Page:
Winter 2024 • Vol. XLVI No. 1 Why We Chose ItJanuary 30, 2024 |

Why We Chose It: “Where Are the Littles?” by Kathlene Postma

“Where Are the Littles?” by Kathlene Postma appears in the Winter 2024 issue of The Kenyon Review.

What do we imagine when we imagine the end of the world? What desires hide within that terrifying idea? In Kathlene Postma’s story “Where Are the Littles?,” the tornado that has just destroyed a midwestern town feels a bit like the tempest that Prospero summons in Shakespeare’s final play. The storm is both an ending and a beginning: it’s over before the story really begins, but it also expresses a barely concealed desire in the story’s narrator. And like Prospero, Postma’s narrator has some tricks up her sleeve.

She first appears as an almost secondary figure to the main story: the stunned mother desperately trying to salvage her family’s belongings from their shattered home while her two children clamber through the ruins. The tornado has torn off one whole wall of the house; beyond lies the half-flattened forest. Her son surveys the destruction with a young boy’s perverse sense of glee, but her daughter can only think of the family of dolls that has lived in the three-story dollhouse in her bedroom. Smashed during the storm, the dollhouse is actually an architectural replica built by her father as he planned the unfinished restoration of the Victorian that now lies in ruins around them. He’s long gone by the time the tornado arrives, but he has consoled his daughter, twelve-year-old Marjorie, by sending her—one by one—this perfect family of tiny dolls.

But where have they gone? Like any mother, the narrator is tempted to tell her daughter comforting lies, but what’s the point when both her marriage and the house lie in ruins? There’s something sadistic about the way she shatters her daughter’s illusions:

As we kneel in the mess of broken glass, I tell Marjorie what I’m thinking, what she can’t stand to hear. The father doll and Agnes ran off together. The storm was their perfect cover.

“The mother doll, Carrie, and the little brother Robert didn’t survive. The father has another family already,” I tell her.

“You are such a liar,” Marjorie says. “You’ll say anything to make people feel sorry for you. Papa told me.”

Not this narrator. She expects no sympathy from us. She’s her own whirling storm, and she has run out of patience with Marjorie’s grief. If she could have torn the wall off the house herself, she would have done it long ago. But she’s also a mother, and she wants her daughter to be something more than the doll her father has made her.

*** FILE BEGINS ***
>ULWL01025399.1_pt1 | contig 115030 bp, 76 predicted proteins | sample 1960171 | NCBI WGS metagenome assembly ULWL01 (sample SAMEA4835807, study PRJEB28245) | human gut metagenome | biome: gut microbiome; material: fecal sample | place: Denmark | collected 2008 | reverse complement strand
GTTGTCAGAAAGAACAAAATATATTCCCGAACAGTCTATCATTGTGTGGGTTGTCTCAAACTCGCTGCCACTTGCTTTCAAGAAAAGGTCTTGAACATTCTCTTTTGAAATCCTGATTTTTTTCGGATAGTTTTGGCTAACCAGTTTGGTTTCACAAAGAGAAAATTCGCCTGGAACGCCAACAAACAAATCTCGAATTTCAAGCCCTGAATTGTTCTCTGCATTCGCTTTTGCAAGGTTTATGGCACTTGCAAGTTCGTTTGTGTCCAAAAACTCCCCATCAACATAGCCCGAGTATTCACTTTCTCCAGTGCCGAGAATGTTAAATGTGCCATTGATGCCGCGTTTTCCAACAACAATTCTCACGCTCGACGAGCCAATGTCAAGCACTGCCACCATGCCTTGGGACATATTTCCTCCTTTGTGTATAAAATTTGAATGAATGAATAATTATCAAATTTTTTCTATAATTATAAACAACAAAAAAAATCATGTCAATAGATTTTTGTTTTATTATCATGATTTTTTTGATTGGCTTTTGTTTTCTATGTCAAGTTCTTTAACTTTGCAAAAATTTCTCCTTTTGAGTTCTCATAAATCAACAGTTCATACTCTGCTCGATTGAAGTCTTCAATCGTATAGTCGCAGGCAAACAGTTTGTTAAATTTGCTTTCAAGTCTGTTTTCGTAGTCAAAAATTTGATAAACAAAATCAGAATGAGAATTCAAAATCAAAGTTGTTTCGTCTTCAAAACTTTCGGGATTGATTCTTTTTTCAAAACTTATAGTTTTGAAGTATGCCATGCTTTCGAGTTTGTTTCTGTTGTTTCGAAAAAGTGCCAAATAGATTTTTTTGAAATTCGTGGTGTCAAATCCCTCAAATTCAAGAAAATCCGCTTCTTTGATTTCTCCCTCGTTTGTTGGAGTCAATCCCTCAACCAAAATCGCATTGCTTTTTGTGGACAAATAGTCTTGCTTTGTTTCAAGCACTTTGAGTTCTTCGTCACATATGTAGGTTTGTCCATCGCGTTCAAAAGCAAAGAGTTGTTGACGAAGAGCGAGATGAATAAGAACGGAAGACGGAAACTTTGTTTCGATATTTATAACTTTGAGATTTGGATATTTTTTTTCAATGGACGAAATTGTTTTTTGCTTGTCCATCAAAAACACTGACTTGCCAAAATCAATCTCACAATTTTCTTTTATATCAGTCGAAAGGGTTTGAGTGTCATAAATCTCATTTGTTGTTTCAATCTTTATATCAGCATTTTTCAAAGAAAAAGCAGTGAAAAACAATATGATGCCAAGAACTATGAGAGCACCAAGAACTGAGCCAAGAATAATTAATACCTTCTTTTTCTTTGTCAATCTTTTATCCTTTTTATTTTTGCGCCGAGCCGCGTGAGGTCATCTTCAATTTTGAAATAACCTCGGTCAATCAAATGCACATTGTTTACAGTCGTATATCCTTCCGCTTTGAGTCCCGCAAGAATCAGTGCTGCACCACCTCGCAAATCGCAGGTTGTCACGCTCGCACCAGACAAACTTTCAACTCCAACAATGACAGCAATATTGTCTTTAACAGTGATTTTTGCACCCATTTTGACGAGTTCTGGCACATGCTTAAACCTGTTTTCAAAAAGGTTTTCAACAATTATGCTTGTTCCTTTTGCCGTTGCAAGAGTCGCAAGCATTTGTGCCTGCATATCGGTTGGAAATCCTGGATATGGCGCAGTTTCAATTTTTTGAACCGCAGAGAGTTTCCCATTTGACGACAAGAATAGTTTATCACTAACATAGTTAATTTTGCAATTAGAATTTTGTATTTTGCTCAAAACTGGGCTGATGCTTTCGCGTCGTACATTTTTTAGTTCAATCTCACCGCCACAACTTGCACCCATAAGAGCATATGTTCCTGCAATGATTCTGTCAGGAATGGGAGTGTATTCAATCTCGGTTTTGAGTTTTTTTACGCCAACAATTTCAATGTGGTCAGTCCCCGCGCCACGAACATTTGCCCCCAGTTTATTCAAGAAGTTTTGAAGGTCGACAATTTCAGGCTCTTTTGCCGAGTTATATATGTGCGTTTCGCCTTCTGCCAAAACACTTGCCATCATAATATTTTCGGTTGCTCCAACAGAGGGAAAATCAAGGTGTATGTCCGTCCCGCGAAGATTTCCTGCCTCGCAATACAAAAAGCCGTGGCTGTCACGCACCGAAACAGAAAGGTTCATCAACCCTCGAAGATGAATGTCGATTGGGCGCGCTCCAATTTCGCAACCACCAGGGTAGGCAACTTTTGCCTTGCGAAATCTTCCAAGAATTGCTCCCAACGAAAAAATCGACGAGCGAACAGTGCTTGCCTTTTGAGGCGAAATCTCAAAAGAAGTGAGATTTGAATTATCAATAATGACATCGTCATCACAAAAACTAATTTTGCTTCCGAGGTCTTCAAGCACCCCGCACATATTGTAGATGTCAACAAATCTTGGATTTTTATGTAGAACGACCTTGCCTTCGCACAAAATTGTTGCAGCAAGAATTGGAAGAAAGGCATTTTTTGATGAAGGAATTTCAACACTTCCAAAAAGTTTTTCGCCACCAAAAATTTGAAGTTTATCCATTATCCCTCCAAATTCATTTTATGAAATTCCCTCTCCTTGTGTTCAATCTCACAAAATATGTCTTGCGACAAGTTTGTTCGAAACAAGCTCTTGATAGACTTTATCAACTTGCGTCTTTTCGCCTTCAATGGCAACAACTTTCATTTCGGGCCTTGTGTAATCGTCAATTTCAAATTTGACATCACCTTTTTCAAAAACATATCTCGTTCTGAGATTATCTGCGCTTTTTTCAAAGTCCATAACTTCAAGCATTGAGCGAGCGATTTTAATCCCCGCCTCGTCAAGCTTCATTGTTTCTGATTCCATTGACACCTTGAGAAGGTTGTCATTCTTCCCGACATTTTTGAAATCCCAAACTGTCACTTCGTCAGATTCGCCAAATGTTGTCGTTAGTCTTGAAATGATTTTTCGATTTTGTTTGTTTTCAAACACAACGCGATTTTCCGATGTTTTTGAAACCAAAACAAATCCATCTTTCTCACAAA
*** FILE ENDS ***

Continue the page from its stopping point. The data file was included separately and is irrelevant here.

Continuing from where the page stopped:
The dark magic in this story lies in its surprising shifts in tone and point of view. The narrator tells us one story, tells her daughter another, and simply hangs up on her husband’s anxious phone calls once cell service returns. But while she acknowledges that this is really Marjorie’s story, she lets us know that she’s the one who’ll give it to us straight:

Marjorie has the vocabulary of a college graduate. She’s made it through every Charles Dickens novel. She is perfectly capable of telling you her own story, except her choking sobs, constant state of melodrama, and tendency toward secrecy would make reading it a total waste of your time.

Be glad I’ve taken over the telling.

In fact, the narrator finds her daughter insufferable, and Marjorie, like any twelve-year-old girl, blames her mother for everything. But what the mother can see, and the daughter is too caught up in her private tragedy to perceive, is the freedom to be found in these ruins.

The dollhouse has collapsed in a snarl of torn wallpaper and loosed shingles. Personally, I find the chaos rather beautiful and full of potential. I could not have done a better job myself, sledgehammer in hand.

For Marjorie, it feels like the end of the world, but it’s worth remembering that the word apocalypse means, at its root, an uncovering, a revelation. Among the ruins, we find a brave new world where lives that were once unthinkable can be imagined. All that’s required of us is to let the wind carry it all away. The dollhouse is the dream that Marjorie’s father has left behind, but the story of its destruction is her mother’s gift. In the final section, the narrator hands over the story to her daughter, and its conclusion is brutal. It’s an act of both love and cruelty to send a child out into a shattered world, but when we destroy the only world they know, we leave them the ruins as our gift. Only there can they outgrow the dollhouses we’ve constructed for them and the comforting fictions on which they’re built.

Sergei Lobanov-Rostovsky is the associate editor of The Kenyon Review.

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